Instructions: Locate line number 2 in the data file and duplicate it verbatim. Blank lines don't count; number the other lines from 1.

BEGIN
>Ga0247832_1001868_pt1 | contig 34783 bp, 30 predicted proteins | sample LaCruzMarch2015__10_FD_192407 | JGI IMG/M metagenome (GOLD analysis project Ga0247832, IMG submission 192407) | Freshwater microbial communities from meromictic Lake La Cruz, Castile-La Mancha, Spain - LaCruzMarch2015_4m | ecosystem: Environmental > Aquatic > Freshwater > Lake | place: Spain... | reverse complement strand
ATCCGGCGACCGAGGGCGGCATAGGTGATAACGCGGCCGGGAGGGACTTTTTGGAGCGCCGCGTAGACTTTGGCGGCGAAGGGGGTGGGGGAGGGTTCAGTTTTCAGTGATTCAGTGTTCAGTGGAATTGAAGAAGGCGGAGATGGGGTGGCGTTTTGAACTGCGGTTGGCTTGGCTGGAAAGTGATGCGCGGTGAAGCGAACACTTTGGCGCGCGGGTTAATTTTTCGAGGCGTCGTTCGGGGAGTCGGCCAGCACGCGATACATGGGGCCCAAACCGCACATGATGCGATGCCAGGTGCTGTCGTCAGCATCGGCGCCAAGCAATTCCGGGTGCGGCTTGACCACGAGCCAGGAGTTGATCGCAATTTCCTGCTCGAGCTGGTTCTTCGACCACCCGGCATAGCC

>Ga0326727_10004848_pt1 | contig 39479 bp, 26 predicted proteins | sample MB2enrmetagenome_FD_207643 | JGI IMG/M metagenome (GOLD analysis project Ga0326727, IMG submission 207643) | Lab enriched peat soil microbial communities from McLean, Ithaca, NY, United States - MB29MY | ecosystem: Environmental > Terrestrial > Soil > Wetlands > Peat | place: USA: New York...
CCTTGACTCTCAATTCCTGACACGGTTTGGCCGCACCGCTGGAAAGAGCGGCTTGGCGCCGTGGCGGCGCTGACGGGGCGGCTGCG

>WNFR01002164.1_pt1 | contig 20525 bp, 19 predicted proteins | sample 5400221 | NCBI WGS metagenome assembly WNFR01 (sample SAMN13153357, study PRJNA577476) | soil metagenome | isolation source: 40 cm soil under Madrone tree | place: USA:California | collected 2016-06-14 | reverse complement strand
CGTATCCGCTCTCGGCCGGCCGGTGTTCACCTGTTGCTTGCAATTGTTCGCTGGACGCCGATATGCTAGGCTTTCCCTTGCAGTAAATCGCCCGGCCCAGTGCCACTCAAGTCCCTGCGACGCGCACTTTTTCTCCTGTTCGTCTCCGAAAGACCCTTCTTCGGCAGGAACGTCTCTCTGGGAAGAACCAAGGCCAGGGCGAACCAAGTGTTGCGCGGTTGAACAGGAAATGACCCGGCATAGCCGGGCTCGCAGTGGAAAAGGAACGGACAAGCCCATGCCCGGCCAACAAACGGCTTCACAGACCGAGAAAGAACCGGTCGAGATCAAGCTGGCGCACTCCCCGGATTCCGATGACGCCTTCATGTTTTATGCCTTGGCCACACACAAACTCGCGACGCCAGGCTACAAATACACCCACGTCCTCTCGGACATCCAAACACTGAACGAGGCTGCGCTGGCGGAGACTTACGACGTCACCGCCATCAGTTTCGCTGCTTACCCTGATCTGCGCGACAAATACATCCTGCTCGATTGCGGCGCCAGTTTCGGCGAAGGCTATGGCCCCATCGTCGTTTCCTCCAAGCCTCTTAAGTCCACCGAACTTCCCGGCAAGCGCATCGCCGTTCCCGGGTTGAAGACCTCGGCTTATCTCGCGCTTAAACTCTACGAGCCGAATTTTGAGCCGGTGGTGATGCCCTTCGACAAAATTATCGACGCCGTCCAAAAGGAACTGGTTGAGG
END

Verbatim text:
ATCCGGCGACCGAGGGCGGCATAGGTGATAACGCGGCCGGGAGGGACTTTTTGGAGCGCCGCGTAGACTTTGGCGGCGAAGGGGGTGGGGGAGGGTTCAGTTTTCAGTGATTCAGTGTTCAGTGGAATTGAAGAAGGCGGAGATGGGGTGGCGTTTTGAACTGCGGTTGGCTTGGCTGGAAAGTGATGCGCGGTGAAGCGAACACTTTGGCGCGCGGGTTAATTTTTCGAGGCGTCGTTCGGGGAGTCGGCCAGCACGCGATACATGGGGCCCAAACCGCACATGATGCGATGCCAGGTGCTGTCGTCAGCATCGGCGCCAAGCAATTCCGGGTGCGGCTTGACCACGAGCCAGGAGTTGATCGCAATTTCCTGCTCGAGCTGGTTCTTCGACCACCCGGCATAGCC